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Drug Alcohol Depend. 2005 Jul;79(1):23-32.

Prevalence and correlates of cocaine physical dependence subtypes using the DSM-IV in outpatients receiving opioid agonist medication.

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  • 1Department of Psychiatry and Behavioral Sciences, Johns Hopkins University School of Medicine, Addiction Treatment Services, Johns Hopkins Bayview Medical Center, 5510 Nathan Shock Dr. Suite 1500, Baltimore, MD 21224, USA. edisney2@jhmi.edu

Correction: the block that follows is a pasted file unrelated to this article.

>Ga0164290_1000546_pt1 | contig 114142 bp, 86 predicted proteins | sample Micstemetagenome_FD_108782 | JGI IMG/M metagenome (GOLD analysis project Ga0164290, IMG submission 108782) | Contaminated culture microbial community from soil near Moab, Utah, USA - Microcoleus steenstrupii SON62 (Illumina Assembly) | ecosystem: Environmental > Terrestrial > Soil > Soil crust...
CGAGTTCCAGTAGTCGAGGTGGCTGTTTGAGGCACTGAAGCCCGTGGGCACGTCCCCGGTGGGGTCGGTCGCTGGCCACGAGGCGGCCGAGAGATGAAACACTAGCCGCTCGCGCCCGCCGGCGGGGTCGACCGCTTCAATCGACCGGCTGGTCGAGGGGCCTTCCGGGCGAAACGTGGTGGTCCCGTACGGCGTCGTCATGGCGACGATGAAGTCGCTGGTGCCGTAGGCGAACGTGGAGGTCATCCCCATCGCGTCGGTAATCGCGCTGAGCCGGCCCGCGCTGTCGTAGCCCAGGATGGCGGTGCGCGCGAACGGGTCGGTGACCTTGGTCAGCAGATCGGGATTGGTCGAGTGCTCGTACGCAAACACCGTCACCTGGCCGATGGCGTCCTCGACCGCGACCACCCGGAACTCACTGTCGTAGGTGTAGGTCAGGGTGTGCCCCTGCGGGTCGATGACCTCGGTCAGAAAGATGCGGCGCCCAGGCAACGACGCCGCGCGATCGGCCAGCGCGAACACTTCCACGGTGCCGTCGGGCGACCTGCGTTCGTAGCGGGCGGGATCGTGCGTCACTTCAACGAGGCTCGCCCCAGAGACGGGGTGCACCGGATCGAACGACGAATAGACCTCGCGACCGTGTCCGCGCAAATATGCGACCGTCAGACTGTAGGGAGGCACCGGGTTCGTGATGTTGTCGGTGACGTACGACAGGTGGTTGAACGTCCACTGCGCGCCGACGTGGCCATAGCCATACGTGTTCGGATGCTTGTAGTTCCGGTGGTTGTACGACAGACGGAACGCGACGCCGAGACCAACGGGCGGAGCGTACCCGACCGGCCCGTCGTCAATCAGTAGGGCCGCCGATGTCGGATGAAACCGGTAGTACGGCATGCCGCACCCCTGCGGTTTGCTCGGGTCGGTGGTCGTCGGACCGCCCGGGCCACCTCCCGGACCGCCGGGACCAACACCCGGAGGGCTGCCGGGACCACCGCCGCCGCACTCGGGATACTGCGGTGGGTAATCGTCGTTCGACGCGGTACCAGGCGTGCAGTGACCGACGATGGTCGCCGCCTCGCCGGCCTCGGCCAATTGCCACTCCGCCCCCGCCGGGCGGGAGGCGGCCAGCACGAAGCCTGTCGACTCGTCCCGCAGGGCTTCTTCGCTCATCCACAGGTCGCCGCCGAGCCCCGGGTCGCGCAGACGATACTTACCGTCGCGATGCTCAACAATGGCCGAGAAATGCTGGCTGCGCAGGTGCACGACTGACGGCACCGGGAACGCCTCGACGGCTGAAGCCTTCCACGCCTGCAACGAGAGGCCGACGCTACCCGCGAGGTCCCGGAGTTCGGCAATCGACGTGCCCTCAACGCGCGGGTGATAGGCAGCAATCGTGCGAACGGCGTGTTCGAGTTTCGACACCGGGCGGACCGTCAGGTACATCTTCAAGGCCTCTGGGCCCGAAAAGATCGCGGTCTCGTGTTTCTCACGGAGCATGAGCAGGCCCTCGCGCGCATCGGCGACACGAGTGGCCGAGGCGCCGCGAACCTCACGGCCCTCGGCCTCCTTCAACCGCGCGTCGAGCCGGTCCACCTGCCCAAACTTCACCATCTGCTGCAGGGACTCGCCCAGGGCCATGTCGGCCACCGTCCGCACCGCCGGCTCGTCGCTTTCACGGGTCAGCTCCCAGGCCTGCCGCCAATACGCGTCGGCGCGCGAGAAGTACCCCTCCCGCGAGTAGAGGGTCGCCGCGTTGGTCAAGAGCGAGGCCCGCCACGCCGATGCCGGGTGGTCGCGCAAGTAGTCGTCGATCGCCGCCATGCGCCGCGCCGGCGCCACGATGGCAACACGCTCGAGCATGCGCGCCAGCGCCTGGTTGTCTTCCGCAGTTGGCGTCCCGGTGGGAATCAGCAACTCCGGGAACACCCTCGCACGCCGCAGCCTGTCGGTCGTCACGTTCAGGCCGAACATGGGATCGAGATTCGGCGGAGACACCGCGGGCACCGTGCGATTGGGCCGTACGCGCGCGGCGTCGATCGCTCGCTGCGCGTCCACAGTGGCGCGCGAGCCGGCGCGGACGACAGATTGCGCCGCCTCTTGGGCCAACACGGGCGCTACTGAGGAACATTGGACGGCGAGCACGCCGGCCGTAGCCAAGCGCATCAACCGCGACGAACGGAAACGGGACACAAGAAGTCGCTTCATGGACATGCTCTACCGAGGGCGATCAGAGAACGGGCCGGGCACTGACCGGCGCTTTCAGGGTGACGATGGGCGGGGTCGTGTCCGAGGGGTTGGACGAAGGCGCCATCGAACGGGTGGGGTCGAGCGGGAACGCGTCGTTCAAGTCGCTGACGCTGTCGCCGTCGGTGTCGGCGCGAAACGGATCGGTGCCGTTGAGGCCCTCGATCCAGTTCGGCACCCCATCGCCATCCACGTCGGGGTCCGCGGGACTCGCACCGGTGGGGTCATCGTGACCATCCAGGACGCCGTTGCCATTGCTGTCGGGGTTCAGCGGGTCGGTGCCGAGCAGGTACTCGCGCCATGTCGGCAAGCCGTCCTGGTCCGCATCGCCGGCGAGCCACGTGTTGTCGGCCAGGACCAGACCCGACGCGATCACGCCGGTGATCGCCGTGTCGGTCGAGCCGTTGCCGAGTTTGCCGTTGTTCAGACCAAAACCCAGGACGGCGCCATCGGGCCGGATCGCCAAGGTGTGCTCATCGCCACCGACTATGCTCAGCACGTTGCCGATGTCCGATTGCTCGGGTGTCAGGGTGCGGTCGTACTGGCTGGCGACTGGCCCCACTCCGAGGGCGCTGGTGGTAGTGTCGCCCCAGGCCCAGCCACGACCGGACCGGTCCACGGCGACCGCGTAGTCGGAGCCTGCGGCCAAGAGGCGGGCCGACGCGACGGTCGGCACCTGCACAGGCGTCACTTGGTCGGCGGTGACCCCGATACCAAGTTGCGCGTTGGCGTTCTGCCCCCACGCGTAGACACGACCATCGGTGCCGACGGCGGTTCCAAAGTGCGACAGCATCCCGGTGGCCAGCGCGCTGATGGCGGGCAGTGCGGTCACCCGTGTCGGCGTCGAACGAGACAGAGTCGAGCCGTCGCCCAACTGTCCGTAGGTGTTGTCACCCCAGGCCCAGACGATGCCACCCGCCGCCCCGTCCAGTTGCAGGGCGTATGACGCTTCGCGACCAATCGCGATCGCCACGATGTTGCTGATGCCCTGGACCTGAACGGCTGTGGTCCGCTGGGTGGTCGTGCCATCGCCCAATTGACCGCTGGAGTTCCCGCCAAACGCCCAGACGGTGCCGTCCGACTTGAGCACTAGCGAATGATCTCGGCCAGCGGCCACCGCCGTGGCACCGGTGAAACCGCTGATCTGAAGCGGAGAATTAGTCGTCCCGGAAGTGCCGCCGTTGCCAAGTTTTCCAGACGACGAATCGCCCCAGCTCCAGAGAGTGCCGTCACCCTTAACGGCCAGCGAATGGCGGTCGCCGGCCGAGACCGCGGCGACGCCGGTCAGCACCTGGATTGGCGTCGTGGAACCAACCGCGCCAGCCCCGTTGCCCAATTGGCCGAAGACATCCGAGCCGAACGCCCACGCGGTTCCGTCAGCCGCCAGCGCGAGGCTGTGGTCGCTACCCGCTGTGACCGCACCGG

The present study used a cross-sectional design to examine the relationship between endorsement of physiological dependence to cocaine (i.e., tolerance and/or withdrawal) and lifetime, and current problem severity (i.e., psychiatric and substance use disorders, medical and psychosocial problems) for opioid and cocaine dependent individuals (n=719) newly admitted to a treatment program using opioid-agonist medication. All participants completed the structured clinical interview for the Diagnostic and Statistical Manual (DSM-IV) (SCID-IV) and the Addiction Severity Index (ASI). Participants were first classified into physiological (n=549) versus non-physiological (n=170) cocaine dependence groups for one set of analyses and then categorized into one of four groups for further analyses: (1) tolerance only (n=215), (2) tolerance plus withdrawal (n=279), (3) withdrawal only (n=55) or (4) no physiological dependence (n=170). Those participants who endorsed physiological dependence reported higher rates of lifetime psychiatric and substance use disorders, higher rates of current drug use and more current problems. The four-group analyses showed that endorsement of withdrawal, with or without tolerance, was associated with the most severe problems. These findings suggest that physiological dependence to cocaine (particularly the presence of withdrawal) is a marker for a more severe substance use disorder and higher rates of comorbid psychopathology and other problems.

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